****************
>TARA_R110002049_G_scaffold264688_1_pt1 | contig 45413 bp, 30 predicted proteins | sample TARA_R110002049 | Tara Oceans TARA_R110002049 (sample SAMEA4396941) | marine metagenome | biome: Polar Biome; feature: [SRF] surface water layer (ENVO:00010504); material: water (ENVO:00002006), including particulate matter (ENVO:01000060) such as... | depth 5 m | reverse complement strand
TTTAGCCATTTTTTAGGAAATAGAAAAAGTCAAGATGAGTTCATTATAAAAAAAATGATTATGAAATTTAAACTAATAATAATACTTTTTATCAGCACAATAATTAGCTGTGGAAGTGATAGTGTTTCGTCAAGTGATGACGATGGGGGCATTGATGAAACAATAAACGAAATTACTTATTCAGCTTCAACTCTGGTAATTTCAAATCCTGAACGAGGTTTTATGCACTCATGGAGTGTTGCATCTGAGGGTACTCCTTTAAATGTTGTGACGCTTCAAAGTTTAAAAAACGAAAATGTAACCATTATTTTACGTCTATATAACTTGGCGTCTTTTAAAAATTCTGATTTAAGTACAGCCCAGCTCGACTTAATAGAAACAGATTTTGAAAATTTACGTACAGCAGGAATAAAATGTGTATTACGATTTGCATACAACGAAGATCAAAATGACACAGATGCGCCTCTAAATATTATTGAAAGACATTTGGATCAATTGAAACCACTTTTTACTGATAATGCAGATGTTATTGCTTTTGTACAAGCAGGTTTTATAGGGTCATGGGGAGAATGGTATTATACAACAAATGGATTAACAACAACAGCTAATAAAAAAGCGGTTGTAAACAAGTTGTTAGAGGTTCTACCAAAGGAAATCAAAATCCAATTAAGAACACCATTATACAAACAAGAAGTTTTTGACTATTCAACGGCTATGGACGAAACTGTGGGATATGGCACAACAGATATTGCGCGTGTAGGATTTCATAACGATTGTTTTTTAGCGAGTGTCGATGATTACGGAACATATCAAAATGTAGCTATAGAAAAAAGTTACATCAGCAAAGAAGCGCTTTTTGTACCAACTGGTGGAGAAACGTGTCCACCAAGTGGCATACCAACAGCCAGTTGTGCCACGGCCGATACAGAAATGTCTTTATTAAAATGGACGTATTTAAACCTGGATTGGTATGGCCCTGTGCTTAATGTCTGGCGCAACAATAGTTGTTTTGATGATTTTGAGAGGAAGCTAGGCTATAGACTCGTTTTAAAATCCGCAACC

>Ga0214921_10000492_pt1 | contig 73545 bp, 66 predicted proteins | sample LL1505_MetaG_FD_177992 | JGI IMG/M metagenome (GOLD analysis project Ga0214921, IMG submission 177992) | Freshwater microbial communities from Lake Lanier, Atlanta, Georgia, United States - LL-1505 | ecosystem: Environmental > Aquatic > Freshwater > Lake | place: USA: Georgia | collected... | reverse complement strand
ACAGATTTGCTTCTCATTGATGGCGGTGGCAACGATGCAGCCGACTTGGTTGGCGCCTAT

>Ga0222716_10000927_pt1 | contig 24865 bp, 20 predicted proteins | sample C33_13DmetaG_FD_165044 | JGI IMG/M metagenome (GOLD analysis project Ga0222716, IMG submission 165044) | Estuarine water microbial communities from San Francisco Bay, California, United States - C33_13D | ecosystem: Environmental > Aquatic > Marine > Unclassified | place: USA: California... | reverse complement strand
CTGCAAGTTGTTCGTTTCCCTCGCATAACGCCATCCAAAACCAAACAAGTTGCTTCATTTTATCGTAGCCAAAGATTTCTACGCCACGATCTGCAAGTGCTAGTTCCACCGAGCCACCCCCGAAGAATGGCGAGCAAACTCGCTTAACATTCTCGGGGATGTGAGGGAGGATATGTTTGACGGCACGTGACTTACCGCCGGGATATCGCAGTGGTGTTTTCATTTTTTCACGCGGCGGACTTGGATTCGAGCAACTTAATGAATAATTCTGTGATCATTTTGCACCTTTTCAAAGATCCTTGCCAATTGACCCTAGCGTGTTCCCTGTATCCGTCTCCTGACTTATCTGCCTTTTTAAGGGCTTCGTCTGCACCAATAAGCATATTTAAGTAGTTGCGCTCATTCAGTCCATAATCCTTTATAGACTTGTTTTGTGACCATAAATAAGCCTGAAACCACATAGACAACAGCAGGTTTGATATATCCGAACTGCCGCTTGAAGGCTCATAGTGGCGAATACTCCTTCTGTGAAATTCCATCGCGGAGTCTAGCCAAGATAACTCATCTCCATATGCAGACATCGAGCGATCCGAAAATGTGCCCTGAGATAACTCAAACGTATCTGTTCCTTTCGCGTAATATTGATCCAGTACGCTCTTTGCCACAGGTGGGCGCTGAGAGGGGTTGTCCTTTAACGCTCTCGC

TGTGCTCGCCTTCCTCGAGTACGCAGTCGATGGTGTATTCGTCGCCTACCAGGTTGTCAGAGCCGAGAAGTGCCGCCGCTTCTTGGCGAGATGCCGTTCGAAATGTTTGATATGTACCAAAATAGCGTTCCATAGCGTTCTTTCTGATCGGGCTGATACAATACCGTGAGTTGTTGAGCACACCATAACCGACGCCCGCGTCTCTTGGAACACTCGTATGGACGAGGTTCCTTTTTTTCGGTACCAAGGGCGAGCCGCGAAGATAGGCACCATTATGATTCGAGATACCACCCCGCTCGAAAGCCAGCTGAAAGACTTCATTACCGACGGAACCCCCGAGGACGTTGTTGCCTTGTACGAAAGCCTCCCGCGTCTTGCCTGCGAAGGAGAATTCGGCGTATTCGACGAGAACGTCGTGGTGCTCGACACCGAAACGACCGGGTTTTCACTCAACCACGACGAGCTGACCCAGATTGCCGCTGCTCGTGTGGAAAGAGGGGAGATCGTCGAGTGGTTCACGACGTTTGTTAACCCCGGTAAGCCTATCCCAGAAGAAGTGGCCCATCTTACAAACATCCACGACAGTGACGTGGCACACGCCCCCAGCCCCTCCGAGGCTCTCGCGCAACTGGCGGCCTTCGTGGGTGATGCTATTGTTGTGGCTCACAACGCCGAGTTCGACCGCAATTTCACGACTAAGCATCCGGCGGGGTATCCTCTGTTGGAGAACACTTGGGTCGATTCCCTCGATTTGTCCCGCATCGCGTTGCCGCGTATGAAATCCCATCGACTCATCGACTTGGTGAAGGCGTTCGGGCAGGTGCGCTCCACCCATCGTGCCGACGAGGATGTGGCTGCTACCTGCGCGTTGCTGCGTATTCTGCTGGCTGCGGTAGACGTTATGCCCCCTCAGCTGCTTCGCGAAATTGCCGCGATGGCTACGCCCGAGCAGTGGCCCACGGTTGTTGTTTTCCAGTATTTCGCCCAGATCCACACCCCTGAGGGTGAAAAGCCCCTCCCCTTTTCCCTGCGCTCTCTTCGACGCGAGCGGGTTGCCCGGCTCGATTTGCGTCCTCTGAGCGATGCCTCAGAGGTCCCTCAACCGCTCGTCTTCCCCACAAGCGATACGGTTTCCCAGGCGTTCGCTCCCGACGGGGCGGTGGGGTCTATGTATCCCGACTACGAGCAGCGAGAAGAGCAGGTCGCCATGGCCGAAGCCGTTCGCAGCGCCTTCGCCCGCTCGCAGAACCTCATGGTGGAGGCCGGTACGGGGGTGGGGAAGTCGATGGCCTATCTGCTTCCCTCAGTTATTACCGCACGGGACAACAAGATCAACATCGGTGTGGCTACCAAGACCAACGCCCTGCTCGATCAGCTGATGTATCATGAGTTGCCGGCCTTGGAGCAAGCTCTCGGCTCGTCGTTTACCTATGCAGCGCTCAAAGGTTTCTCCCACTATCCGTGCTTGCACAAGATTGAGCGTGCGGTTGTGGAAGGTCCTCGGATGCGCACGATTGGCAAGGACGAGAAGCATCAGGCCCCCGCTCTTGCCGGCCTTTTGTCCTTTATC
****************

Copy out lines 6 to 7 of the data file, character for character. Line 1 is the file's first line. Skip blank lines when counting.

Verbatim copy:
CTGCAAGTTGTTCGTTTCCCTCGCATAACGCCATCCAAAACCAAACAAGTTGCTTCATTTTATCGTAGCCAAAGATTTCTACGCCACGATCTGCAAGTGCTAGTTCCACCGAGCCACCCCCGAAGAATGGCGAGCAAACTCGCTTAACATTCTCGGGGATGTGAGGGAGGATATGTTTGACGGCACGTGACTTACCGCCGGGATATCGCAGTGGTGTTTTCATTTTTTCACGCGGCGGACTTGGATTCGAGCAACTTAATGAATAATTCTGTGATCATTTTGCACCTTTTCAAAGATCCTTGCCAATTGACCCTAGCGTGTTCCCTGTATCCGTCTCCTGACTTATCTGCCTTTTTAAGGGCTTCGTCTGCACCAATAAGCATATTTAAGTAGTTGCGCTCATTCAGTCCATAATCCTTTATAGACTTGTTTTGTGACCATAAATAAGCCTGAAACCACATAGACAACAGCAGGTTTGATATATCCGAACTGCCGCTTGAAGGCTCATAGTGGCGAATACTCCTTCTGTGAAATTCCATCGCGGAGTCTAGCCAAGATAACTCATCTCCATATGCAGACATCGAGCGATCCGAAAATGTGCCCTGAGATAACTCAAACGTATCTGTTCCTTTCGCGTAATATTGATCCAGTACGCTCTTTGCCACAGGTGGGCGCTGAGAGGGGTTGTCCTTTAACGCTCTCGC

TGTGCTCGCCTTCCTCGAGTACGCAGTCGATGGTGTATTCGTCGCCTACCAGGTTGTCAGAGCCGAGAAGTGCCGCCGCTTCTTGGCGAGATGCCGTTCGAAATGTTTGATATGTACCAAAATAGCGTTCCATAGCGTTCTTTCTGATCGGGCTGATACAATACCGTGAGTTGTTGAGCACACCATAACCGACGCCCGCGTCTCTTGGAACACTCGTATGGACGAGGTTCCTTTTTTTCGGTACCAAGGGCGAGCCGCGAAGATAGGCACCATTATGATTCGAGATACCACCCCGCTCGAAAGCCAGCTGAAAGACTTCATTACCGACGGAACCCCCGAGGACGTTGTTGCCTTGTACGAAAGCCTCCCGCGTCTTGCCTGCGAAGGAGAATTCGGCGTATTCGACGAGAACGTCGTGGTGCTCGACACCGAAACGACCGGGTTTTCACTCAACCACGACGAGCTGACCCAGATTGCCGCTGCTCGTGTGGAAAGAGGGGAGATCGTCGAGTGGTTCACGACGTTTGTTAACCCCGGTAAGCCTATCCCAGAAGAAGTGGCCCATCTTACAAACATCCACGACAGTGACGTGGCACACGCCCCCAGCCCCTCCGAGGCTCTCGCGCAACTGGCGGCCTTCGTGGGTGATGCTATTGTTGTGGCTCACAACGCCGAGTTCGACCGCAATTTCACGACTAAGCATCCGGCGGGGTATCCTCTGTTGGAGAACACTTGGGTCGATTCCCTCGATTTGTCCCGCATCGCGTTGCCGCGTATGAAATCCCATCGACTCATCGACTTGGTGAAGGCGTTCGGGCAGGTGCGCTCCACCCATCGTGCCGACGAGGATGTGGCTGCTACCTGCGCGTTGCTGCGTATTCTGCTGGCTGCGGTAGACGTTATGCCCCCTCAGCTGCTTCGCGAAATTGCCGCGATGGCTACGCCCGAGCAGTGGCCCACGGTTGTTGTTTTCCAGTATTTCGCCCAGATCCACACCCCTGAGGGTGAAAAGCCCCTCCCCTTTTCCCTGCGCTCTCTTCGACGCGAGCGGGTTGCCCGGCTCGATTTGCGTCCTCTGAGCGATGCCTCAGAGGTCCCTCAACCGCTCGTCTTCCCCACAAGCGATACGGTTTCCCAGGCGTTCGCTCCCGACGGGGCGGTGGGGTCTATGTATCCCGACTACGAGCAGCGAGAAGAGCAGGTCGCCATGGCCGAAGCCGTTCGCAGCGCCTTCGCCCGCTCGCAGAACCTCATGGTGGAGGCCGGTACGGGGGTGGGGAAGTCGATGGCCTATCTGCTTCCCTCAGTTATTACCGCACGGGACAACAAGATCAACATCGGTGTGGCTACCAAGACCAACGCCCTGCTCGATCAGCTGATGTATCATGAGTTGCCGGCCTTGGAGCAAGCTCTCGGCTCGTCGTTTACCTATGCAGCGCTCAAAGGTTTCTCCCACTATCCGTGCTTGCACAAGATTGAGCGTGCGGTTGTGGAAGGTCCTCGGATGCGCACGATTGGCAAGGACGAGAAGCATCAGGCCCCCGCTCTTGCCGGCCTTTTGTCCTTTATC